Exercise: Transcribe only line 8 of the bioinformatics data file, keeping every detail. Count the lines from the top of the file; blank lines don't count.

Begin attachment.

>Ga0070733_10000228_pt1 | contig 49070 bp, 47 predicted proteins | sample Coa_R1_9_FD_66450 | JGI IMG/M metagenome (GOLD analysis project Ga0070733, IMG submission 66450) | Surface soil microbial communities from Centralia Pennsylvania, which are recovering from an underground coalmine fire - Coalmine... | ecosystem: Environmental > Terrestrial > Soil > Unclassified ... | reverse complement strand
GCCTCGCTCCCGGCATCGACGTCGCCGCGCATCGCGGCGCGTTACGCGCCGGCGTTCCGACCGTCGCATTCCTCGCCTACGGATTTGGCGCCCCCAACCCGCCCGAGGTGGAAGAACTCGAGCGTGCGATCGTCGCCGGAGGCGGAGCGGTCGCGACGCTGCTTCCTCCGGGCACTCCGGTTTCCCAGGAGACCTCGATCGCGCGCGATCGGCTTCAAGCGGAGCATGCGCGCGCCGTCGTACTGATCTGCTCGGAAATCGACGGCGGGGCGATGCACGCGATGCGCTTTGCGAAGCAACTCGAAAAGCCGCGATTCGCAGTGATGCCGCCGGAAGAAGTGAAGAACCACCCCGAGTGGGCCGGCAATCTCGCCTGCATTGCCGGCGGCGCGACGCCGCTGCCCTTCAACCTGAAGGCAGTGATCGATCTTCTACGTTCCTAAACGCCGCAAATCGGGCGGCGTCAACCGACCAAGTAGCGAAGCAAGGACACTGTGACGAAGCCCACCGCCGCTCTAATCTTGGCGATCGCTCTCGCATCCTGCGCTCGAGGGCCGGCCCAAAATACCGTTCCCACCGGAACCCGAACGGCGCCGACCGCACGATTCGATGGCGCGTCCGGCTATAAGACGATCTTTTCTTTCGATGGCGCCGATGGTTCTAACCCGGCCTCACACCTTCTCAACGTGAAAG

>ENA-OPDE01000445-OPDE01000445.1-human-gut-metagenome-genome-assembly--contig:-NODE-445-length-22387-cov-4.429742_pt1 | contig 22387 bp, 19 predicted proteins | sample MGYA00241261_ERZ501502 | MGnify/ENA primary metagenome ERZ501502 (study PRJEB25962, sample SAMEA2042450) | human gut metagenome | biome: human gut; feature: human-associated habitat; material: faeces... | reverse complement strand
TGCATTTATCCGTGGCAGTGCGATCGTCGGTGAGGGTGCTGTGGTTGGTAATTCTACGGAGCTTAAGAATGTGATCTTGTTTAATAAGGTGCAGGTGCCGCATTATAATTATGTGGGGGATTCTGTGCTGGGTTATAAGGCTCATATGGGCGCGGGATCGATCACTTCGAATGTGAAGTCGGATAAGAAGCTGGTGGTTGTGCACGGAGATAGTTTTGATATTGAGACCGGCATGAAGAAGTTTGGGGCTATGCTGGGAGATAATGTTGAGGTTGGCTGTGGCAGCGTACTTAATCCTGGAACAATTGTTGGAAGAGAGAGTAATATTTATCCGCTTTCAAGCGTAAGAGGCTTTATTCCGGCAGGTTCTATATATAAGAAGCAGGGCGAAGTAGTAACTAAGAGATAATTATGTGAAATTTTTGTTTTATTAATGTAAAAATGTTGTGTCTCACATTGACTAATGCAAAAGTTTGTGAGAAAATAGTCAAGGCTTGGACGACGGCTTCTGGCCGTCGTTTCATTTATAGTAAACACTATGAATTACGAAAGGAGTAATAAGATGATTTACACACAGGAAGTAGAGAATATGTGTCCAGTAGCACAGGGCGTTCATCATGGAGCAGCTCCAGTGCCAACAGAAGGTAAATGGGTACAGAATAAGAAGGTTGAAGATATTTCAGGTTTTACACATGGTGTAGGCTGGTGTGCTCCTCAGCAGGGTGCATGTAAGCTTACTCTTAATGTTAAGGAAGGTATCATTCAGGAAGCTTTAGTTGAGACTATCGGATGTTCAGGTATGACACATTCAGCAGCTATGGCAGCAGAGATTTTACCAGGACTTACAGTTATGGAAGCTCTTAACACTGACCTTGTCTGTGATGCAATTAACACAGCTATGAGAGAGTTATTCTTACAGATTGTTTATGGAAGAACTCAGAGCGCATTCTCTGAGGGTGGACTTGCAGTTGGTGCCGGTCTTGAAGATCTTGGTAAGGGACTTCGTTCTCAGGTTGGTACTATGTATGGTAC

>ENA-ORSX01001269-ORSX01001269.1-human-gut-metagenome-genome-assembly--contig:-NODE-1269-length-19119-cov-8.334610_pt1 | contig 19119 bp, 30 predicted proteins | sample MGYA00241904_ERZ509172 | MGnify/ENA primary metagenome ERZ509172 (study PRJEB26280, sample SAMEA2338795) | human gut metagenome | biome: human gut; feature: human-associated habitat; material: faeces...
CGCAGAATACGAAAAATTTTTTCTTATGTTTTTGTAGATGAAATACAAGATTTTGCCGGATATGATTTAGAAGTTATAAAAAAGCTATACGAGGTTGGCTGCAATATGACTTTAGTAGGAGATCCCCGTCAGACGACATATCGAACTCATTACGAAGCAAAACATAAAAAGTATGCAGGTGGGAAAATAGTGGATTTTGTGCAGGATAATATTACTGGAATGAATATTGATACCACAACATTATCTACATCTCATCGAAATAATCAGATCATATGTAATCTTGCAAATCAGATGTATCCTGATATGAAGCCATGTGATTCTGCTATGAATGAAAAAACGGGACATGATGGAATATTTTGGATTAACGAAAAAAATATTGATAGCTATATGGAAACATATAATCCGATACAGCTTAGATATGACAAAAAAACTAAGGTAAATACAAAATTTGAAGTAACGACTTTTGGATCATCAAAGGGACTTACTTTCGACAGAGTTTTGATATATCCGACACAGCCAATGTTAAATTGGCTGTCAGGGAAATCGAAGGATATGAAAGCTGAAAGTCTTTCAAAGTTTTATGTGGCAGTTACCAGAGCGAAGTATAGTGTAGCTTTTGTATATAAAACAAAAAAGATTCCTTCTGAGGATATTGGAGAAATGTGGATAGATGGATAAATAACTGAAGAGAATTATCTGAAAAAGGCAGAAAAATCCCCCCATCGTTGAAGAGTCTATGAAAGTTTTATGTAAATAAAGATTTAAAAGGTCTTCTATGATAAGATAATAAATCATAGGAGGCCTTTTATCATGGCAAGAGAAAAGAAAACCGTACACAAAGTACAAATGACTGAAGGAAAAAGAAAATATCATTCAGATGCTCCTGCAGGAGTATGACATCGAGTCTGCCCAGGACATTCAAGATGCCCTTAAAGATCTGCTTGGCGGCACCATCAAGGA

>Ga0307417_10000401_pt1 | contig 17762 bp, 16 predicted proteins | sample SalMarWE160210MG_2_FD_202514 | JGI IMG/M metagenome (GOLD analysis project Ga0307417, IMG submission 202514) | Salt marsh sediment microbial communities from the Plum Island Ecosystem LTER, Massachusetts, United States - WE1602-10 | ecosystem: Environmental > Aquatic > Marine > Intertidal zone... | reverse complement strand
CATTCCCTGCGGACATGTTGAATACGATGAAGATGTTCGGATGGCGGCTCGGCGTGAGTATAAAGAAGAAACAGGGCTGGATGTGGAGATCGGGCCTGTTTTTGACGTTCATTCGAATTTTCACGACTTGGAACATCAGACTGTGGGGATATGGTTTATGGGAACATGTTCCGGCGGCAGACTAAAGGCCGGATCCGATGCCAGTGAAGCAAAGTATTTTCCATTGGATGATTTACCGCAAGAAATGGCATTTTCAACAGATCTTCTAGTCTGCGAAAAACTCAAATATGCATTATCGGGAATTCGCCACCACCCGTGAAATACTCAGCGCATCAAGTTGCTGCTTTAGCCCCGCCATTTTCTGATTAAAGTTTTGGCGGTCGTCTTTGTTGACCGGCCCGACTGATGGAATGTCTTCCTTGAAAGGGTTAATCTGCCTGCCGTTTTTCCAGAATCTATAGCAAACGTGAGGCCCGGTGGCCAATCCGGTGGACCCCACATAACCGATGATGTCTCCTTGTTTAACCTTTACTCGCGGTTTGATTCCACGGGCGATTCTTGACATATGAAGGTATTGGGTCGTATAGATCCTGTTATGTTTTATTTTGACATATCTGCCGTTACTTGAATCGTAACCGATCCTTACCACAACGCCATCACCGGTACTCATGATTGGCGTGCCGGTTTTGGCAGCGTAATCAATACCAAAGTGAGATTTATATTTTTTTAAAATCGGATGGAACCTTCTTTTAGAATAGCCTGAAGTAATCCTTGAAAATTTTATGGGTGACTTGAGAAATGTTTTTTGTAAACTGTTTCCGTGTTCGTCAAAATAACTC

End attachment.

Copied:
CATTCCCTGCGGACATGTTGAATACGATGAAGATGTTCGGATGGCGGCTCGGCGTGAGTATAAAGAAGAAACAGGGCTGGATGTGGAGATCGGGCCTGTTTTTGACGTTCATTCGAATTTTCACGACTTGGAACATCAGACTGTGGGGATATGGTTTATGGGAACATGTTCCGGCGGCAGACTAAAGGCCGGATCCGATGCCAGTGAAGCAAAGTATTTTCCATTGGATGATTTACCGCAAGAAATGGCATTTTCAACAGATCTTCTAGTCTGCGAAAAACTCAAATATGCATTATCGGGAATTCGCCACCACCCGTGAAATACTCAGCGCATCAAGTTGCTGCTTTAGCCCCGCCATTTTCTGATTAAAGTTTTGGCGGTCGTCTTTGTTGACCGGCCCGACTGATGGAATGTCTTCCTTGAAAGGGTTAATCTGCCTGCCGTTTTTCCAGAATCTATAGCAAACGTGAGGCCCGGTGGCCAATCCGGTGGACCCCACATAACCGATGATGTCTCCTTGTTTAACCTTTACTCGCGGTTTGATTCCACGGGCGATTCTTGACATATGAAGGTATTGGGTCGTATAGATCCTGTTATGTTTTATTTTGACATATCTGCCGTTACTTGAATCGTAACCGATCCTTACCACAACGCCATCACCGGTACTCATGATTGGCGTGCCGGTTTTGGCAGCGTAATCAATACCAAAGTGAGATTTATATTTTTTTAAAATCGGATGGAACCTTCTTTTAGAATAGCCTGAAGTAATCCTTGAAAATTTTATGGGTGACTTGAGAAATGTTTTTTGTAAACTGTTTCCGTGTTCGTCAAAATAACTC